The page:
The recently released 2019 Kenya Population and Census report by the Kenya National Bureau of Statistics showed that the country’s population stands at 47.6 million in comparison with 37.7 million recorded in 2009.
According to the latest statistics from Central Bank of Kenya, the country’s public debt has soared to Sh6.2 trillion, meaning every Kenyan owes domestic and foreign lenders at least Sh130,349.
As if that is not bad enough, the Jubilee government is planning to borrow another Sh640 billion in the course of the year in order to seal 2019-20 fiscal year budgetary deficits. The 2019 statistics indicate that the country’s public debt is 61.8 per cent of the Gross Domestic Product.
Now that a Senate committee has given nod to the National Treasury proposal to amend the Public Finance Management regulations to increase the country’s debt ceiling to Sh9 trillion, Kenyans will no doubt be forced to tighten their belts.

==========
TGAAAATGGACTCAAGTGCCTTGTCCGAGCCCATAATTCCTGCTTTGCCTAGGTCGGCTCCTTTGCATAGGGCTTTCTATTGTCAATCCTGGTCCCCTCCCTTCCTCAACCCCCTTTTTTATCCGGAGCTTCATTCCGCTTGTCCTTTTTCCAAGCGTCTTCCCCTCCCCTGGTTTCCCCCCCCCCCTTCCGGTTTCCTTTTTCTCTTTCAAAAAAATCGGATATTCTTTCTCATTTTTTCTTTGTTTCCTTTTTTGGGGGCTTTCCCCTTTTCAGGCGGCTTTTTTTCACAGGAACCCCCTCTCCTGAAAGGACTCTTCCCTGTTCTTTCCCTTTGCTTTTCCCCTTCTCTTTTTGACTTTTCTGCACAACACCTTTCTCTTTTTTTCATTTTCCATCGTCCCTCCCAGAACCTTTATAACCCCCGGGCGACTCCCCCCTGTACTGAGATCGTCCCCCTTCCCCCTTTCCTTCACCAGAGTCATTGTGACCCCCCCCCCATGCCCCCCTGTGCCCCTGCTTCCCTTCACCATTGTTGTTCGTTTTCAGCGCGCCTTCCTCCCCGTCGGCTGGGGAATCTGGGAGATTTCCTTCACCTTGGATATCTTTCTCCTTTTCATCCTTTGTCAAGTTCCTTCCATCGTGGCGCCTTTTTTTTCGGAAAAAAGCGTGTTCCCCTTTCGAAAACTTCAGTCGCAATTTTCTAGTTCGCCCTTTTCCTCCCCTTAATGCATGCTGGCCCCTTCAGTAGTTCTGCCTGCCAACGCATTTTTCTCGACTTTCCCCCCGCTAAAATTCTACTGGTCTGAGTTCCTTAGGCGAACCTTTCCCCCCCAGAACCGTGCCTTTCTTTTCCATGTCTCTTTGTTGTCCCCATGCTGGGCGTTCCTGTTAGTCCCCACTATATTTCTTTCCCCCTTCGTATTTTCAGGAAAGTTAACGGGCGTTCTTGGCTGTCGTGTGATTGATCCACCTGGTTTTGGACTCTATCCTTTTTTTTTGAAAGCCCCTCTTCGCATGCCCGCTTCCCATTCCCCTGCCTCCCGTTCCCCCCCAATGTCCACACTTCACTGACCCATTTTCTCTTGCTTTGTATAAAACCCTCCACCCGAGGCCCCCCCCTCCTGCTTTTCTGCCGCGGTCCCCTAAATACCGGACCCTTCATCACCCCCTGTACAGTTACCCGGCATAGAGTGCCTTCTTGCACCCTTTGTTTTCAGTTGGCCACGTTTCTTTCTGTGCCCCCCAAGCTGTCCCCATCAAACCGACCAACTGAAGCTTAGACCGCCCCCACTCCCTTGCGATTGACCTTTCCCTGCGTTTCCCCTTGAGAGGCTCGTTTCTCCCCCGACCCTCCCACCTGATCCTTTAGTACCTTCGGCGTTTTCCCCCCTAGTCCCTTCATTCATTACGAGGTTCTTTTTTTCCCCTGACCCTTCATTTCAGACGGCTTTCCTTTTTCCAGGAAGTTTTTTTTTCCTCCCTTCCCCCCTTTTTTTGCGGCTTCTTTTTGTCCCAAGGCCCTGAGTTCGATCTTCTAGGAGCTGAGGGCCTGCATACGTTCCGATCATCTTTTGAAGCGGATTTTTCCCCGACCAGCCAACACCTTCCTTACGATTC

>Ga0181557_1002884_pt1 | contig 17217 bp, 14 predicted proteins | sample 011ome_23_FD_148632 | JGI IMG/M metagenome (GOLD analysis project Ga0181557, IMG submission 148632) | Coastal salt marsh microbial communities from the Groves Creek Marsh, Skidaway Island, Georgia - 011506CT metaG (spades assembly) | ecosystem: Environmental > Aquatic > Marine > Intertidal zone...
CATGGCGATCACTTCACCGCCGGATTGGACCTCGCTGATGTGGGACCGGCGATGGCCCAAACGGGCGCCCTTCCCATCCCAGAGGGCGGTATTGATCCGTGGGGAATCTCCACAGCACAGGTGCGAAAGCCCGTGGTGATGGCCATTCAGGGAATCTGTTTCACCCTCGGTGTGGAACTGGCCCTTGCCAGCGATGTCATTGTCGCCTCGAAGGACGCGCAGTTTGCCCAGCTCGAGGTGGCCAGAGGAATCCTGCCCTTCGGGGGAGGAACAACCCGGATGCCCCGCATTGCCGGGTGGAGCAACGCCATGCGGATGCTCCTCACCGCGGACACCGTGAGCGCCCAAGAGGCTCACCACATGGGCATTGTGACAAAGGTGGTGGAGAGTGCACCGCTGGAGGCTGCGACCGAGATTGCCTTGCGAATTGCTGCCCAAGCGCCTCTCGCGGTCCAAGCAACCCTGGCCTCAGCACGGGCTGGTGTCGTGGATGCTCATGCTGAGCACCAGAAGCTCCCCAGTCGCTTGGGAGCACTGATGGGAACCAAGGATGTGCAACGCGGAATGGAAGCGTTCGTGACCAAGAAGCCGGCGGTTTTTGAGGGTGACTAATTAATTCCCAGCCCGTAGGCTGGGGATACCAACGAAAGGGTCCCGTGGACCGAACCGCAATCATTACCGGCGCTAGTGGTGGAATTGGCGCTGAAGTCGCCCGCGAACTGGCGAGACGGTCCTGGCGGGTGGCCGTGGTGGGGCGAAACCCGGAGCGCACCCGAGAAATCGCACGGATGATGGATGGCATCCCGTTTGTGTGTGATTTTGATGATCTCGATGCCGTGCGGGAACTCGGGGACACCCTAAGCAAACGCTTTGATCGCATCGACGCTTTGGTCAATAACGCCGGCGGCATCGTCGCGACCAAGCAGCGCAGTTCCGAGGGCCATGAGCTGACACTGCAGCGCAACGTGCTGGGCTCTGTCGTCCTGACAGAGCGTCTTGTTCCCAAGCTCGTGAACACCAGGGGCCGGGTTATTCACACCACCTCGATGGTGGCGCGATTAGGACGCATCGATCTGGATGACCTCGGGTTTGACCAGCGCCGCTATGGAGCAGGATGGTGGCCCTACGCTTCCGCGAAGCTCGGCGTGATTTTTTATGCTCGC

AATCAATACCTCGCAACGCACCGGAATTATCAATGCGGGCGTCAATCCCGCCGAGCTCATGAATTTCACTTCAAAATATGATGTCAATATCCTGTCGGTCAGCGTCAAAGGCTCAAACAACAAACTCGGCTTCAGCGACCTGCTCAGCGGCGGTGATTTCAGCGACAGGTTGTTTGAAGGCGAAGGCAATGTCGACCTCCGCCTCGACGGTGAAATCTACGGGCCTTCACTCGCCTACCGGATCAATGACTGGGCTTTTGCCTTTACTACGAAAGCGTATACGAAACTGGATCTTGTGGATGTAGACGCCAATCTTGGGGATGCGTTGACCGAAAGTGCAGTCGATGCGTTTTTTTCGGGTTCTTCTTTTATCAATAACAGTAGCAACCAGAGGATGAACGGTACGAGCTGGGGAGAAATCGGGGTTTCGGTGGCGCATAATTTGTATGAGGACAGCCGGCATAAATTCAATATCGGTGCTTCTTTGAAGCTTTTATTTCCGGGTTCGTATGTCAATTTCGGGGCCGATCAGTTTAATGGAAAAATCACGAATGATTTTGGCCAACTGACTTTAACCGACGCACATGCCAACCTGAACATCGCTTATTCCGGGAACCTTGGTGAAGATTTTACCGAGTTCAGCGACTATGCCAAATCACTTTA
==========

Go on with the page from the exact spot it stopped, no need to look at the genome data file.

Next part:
Paradoxically, whereas the country is experiencing demographic growth, equitable economic growth is in shreds. The government’s extravagance even at the cost of burdensome debt has exacerbated the country’s cyclical economic problems and worse caused public indignation.
At the moment, unacceptable high level of corruption has profoundly impeded austerity measures, the much-touted Big Four agenda, infrastructural development and job creation.
To address the country’s economic woes, the government must curb extravagant expenditure, corruption and white elephant projects. The time for the government to tame bloated public indebtedness is now for the sake of poor Kenyans.